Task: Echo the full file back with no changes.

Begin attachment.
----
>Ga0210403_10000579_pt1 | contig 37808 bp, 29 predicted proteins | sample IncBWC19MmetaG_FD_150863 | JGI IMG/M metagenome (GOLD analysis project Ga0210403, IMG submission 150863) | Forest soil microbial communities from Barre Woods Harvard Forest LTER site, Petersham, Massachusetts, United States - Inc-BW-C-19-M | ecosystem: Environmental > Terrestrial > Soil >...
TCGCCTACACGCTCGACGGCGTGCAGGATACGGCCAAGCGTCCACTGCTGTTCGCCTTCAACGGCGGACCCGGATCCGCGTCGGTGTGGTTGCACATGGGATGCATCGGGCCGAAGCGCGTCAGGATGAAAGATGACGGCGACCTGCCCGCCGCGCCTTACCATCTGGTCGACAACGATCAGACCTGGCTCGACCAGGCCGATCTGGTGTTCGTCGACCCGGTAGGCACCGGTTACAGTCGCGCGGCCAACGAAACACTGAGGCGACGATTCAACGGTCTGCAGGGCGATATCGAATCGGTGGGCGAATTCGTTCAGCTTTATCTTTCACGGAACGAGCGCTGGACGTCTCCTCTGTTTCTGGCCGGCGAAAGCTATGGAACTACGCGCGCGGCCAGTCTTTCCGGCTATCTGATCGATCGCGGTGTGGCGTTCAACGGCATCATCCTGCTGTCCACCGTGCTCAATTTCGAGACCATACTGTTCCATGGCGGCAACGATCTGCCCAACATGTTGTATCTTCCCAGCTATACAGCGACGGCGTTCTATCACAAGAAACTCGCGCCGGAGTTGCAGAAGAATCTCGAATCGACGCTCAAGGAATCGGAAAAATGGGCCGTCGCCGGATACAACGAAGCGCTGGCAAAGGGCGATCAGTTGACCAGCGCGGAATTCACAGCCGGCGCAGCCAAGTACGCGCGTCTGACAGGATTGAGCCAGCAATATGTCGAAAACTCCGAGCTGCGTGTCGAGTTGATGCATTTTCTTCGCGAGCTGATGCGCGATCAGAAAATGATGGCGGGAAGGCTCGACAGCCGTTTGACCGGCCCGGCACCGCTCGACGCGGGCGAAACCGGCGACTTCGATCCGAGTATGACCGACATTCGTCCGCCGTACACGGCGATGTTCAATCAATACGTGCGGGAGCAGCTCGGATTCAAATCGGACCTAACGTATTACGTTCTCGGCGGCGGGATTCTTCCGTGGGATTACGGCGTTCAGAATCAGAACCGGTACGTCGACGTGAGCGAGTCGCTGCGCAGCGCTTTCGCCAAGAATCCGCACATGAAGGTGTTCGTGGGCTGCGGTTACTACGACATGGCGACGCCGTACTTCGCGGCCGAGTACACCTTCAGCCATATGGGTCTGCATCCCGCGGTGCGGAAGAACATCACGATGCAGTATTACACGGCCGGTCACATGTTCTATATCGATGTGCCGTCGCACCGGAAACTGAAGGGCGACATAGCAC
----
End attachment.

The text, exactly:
>Ga0210403_10000579_pt1 | contig 37808 bp, 29 predicted proteins | sample IncBWC19MmetaG_FD_150863 | JGI IMG/M metagenome (GOLD analysis project Ga0210403, IMG submission 150863) | Forest soil microbial communities from Barre Woods Harvard Forest LTER site, Petersham, Massachusetts, United States - Inc-BW-C-19-M | ecosystem: Environmental > Terrestrial > Soil >...
TCGCCTACACGCTCGACGGCGTGCAGGATACGGCCAAGCGTCCACTGCTGTTCGCCTTCAACGGCGGACCCGGATCCGCGTCGGTGTGGTTGCACATGGGATGCATCGGGCCGAAGCGCGTCAGGATGAAAGATGACGGCGACCTGCCCGCCGCGCCTTACCATCTGGTCGACAACGATCAGACCTGGCTCGACCAGGCCGATCTGGTGTTCGTCGACCCGGTAGGCACCGGTTACAGTCGCGCGGCCAACGAAACACTGAGGCGACGATTCAACGGTCTGCAGGGCGATATCGAATCGGTGGGCGAATTCGTTCAGCTTTATCTTTCACGGAACGAGCGCTGGACGTCTCCTCTGTTTCTGGCCGGCGAAAGCTATGGAACTACGCGCGCGGCCAGTCTTTCCGGCTATCTGATCGATCGCGGTGTGGCGTTCAACGGCATCATCCTGCTGTCCACCGTGCTCAATTTCGAGACCATACTGTTCCATGGCGGCAACGATCTGCCCAACATGTTGTATCTTCCCAGCTATACAGCGACGGCGTTCTATCACAAGAAACTCGCGCCGGAGTTGCAGAAGAATCTCGAATCGACGCTCAAGGAATCGGAAAAATGGGCCGTCGCCGGATACAACGAAGCGCTGGCAAAGGGCGATCAGTTGACCAGCGCGGAATTCACAGCCGGCGCAGCCAAGTACGCGCGTCTGACAGGATTGAGCCAGCAATATGTCGAAAACTCCGAGCTGCGTGTCGAGTTGATGCATTTTCTTCGCGAGCTGATGCGCGATCAGAAAATGATGGCGGGAAGGCTCGACAGCCGTTTGACCGGCCCGGCACCGCTCGACGCGGGCGAAACCGGCGACTTCGATCCGAGTATGACCGACATTCGTCCGCCGTACACGGCGATGTTCAATCAATACGTGCGGGAGCAGCTCGGATTCAAATCGGACCTAACGTATTACGTTCTCGGCGGCGGGATTCTTCCGTGGGATTACGGCGTTCAGAATCAGAACCGGTACGTCGACGTGAGCGAGTCGCTGCGCAGCGCTTTCGCCAAGAATCCGCACATGAAGGTGTTCGTGGGCTGCGGTTACTACGACATGGCGACGCCGTACTTCGCGGCCGAGTACACCTTCAGCCATATGGGTCTGCATCCCGCGGTGCGGAAGAACATCACGATGCAGTATTACACGGCCGGTCACATGTTCTATATCGATGTGCCGTCGCACCGGAAACTGAAGGGCGACATAGCAC